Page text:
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July Review: Taxes, Dementia, and Beer

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July revew

Yes, that’s August right around the corner. So here’s our July review of developments in elder law:

July Review of Planning & Taxes

The IRS is now allowing surviving spouses five years to elect “portability” instead of just two. Survivors can claim their deceased spouse’s unused estate tax exemption without fancy planning up to five years after the date of death. They just need to file a simplified estate tax return. The deadline is usually 9 months after date of death (but can be extended). To take advantage of more time, state at the top of the Form 706 that it is “filed pursuant to Rev. Proc. 2022-32 to elect portability under Sec. 2010(c)(5)(A).”

Speaking of widows and widowers, it’s a good idea to consult with an attorney if you’ve recently lost a spouse. Especially if you have complicated assets or your family is fighting.

In other IRS news, proposed regulations have landed providing advice on estate deductions of expenses and claims.

Most estate planning is downstream — wealth moves down generations. But sometimes moving assets to older generations has a benefit. With upstream estate planning, you can exploit the tax basis adjustment rules while you are still alive. You just need to give someone who will die before you do power over the asset. (What is basis and why should I care, you ask? Here’s a primer.) For downstream planning, trusts can be used to avoid generation skipping tax.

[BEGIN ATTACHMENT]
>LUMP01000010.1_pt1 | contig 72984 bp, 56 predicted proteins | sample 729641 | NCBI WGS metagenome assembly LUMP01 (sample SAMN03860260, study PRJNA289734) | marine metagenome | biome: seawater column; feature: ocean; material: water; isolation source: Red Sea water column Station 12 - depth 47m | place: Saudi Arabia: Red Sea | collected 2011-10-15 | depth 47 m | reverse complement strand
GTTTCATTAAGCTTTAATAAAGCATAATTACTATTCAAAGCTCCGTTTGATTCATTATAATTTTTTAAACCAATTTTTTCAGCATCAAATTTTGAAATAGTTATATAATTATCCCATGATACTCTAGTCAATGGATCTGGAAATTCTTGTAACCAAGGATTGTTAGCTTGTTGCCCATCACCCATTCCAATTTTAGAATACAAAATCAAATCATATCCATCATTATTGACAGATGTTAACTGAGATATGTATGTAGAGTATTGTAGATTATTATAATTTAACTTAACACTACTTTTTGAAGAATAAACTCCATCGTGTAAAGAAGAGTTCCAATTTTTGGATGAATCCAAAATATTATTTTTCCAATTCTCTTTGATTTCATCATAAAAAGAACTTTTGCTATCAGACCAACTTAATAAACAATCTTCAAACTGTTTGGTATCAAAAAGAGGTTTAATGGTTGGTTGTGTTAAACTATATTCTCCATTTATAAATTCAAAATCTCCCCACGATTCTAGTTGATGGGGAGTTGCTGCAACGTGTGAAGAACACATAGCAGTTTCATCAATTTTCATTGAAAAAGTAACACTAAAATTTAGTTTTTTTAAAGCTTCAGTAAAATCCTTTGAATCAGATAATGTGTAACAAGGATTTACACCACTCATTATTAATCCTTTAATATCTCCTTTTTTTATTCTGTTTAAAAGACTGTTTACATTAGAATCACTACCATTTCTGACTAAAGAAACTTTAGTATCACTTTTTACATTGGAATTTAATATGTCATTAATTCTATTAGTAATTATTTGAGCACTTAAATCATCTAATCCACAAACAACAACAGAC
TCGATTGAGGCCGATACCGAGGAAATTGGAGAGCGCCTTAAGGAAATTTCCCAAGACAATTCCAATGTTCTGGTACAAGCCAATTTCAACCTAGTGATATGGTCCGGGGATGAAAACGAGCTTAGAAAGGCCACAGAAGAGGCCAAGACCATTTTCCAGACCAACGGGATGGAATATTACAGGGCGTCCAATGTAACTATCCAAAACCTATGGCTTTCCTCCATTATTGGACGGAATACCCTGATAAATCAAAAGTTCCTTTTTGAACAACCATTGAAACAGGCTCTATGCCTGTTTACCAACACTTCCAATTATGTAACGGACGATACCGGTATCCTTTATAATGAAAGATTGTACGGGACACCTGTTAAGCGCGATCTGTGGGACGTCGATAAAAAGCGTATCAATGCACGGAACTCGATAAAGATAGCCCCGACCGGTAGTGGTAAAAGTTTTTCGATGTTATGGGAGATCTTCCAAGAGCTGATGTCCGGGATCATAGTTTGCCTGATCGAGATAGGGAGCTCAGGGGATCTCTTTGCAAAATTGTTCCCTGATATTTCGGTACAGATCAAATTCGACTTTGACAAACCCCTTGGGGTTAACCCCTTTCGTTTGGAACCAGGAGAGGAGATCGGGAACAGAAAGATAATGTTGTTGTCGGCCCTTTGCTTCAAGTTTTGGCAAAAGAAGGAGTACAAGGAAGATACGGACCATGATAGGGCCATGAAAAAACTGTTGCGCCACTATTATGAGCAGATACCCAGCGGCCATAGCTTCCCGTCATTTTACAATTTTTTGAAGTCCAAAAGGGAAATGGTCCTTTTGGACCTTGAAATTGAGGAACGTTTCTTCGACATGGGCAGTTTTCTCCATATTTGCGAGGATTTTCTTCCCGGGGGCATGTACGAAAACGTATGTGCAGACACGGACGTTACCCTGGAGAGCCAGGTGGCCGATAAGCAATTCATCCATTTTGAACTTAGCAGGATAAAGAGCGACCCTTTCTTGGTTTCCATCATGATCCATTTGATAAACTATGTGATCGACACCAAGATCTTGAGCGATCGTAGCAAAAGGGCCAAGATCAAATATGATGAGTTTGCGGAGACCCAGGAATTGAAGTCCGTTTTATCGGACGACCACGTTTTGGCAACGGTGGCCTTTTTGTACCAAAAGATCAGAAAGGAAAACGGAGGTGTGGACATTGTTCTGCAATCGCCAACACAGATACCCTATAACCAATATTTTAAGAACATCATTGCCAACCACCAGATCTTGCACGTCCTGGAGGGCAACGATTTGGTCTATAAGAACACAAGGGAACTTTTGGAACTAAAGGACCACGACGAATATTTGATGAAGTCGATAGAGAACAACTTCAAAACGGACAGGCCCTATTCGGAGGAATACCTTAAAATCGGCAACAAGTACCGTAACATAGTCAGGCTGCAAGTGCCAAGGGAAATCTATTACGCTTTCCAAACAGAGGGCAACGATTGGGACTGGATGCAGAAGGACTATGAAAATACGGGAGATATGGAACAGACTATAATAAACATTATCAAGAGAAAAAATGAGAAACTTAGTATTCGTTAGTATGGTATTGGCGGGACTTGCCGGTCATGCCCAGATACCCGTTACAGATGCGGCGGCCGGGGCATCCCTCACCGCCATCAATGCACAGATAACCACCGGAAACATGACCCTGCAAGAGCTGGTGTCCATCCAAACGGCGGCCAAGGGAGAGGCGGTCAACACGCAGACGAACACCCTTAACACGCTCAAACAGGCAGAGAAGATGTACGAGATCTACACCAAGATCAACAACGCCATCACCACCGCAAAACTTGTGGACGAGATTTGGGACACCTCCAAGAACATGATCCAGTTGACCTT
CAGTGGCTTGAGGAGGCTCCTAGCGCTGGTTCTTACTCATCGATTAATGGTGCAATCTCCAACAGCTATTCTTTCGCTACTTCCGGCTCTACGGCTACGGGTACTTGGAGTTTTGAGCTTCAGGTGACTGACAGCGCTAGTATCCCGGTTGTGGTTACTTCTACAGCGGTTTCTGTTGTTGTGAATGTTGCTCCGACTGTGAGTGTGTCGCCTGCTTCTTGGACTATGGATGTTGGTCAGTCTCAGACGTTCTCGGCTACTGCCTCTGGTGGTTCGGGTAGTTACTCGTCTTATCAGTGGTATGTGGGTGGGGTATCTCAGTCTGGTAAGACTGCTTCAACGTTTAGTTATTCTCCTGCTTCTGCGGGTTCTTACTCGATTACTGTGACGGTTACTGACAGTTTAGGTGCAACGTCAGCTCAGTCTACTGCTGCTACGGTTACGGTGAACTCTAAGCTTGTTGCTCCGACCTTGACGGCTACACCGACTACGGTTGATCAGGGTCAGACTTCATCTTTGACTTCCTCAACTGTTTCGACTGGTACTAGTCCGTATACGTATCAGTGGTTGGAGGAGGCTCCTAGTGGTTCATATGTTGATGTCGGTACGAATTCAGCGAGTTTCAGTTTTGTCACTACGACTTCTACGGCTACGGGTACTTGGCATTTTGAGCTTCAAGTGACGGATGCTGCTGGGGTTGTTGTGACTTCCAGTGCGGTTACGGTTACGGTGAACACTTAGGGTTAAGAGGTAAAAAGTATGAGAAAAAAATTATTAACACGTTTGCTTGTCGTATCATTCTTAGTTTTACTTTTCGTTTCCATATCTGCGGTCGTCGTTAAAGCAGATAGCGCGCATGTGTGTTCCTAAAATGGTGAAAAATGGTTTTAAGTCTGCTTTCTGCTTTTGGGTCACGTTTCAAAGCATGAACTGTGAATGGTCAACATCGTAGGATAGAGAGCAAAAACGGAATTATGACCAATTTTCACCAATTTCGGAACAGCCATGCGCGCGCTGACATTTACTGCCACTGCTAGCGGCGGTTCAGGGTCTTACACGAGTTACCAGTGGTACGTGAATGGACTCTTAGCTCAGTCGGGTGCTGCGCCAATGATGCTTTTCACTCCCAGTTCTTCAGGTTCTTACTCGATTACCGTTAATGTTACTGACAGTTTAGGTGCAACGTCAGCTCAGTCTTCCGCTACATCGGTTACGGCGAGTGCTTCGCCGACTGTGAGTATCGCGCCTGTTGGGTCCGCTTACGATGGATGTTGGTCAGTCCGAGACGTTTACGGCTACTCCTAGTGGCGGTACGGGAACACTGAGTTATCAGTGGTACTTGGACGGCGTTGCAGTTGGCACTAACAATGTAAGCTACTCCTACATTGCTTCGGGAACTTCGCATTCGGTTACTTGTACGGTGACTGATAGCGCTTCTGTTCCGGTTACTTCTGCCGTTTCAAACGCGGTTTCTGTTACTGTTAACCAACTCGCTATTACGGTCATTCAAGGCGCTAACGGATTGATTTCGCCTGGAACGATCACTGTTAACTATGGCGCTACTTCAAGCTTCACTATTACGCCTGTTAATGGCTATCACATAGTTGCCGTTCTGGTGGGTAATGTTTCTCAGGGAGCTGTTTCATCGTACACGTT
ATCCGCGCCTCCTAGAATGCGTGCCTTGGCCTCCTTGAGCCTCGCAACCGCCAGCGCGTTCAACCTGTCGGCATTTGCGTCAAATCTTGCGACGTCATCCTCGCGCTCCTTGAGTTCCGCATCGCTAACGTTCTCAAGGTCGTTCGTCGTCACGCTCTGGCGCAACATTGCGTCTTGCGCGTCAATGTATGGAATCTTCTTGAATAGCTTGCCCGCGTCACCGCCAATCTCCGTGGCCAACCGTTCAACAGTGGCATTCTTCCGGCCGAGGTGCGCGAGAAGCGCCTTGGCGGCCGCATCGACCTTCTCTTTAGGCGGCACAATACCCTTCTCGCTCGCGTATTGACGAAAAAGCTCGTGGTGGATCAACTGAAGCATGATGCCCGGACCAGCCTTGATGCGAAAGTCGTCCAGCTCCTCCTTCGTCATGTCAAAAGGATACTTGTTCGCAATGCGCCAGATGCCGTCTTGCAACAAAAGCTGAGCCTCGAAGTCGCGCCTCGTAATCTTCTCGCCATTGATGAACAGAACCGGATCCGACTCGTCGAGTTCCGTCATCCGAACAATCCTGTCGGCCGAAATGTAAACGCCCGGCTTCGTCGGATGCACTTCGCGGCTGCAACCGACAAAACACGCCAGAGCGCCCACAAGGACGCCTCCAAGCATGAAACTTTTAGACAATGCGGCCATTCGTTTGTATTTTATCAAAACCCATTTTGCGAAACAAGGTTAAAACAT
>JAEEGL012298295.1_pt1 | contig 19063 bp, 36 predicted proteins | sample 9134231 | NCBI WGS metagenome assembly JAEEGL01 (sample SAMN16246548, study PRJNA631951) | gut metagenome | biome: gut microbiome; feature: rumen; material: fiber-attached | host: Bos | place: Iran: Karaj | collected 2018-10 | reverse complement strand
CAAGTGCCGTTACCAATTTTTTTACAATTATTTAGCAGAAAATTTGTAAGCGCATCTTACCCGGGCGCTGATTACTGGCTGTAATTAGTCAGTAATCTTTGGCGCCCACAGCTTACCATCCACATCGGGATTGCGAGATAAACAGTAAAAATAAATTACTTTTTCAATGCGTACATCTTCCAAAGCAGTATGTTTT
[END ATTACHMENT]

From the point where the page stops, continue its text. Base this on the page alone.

IRAs & SECURE Still Developing

The SECURE Act is still a topic of much discussion. As more people inherit accounts under the new rules, professionals should be aware of the rules. Here’s a step-by-step guide.

Our favorite IRA expert Natalie Choate weighs in on recent Secure Act regulations and their harsh effect on older beneficiaries. Her final thoughts: “Over 150 comments on the proposed regulations were submitted to the IRS by the May 25, 2022, deadline. Presumably, the IRS will make some adjustments to fix glitches noted in those comments, perhaps by including some changes to mitigate the harsh effects of its first edition.”

What happens when two people claim a decedent’s IRA proceeds? The financial institution holding the money can file an “interpleader.” They sit on the sidelines while the parties fight it out in court. Here’s an example with Schwab.

Aging & Care: Get Moving

A new study unpredictably finds that people 50-79 would prefer at-home care as they age. But a staggering 91% of respondents have not researched the care they might need. That may mean they don’t get what they wanted.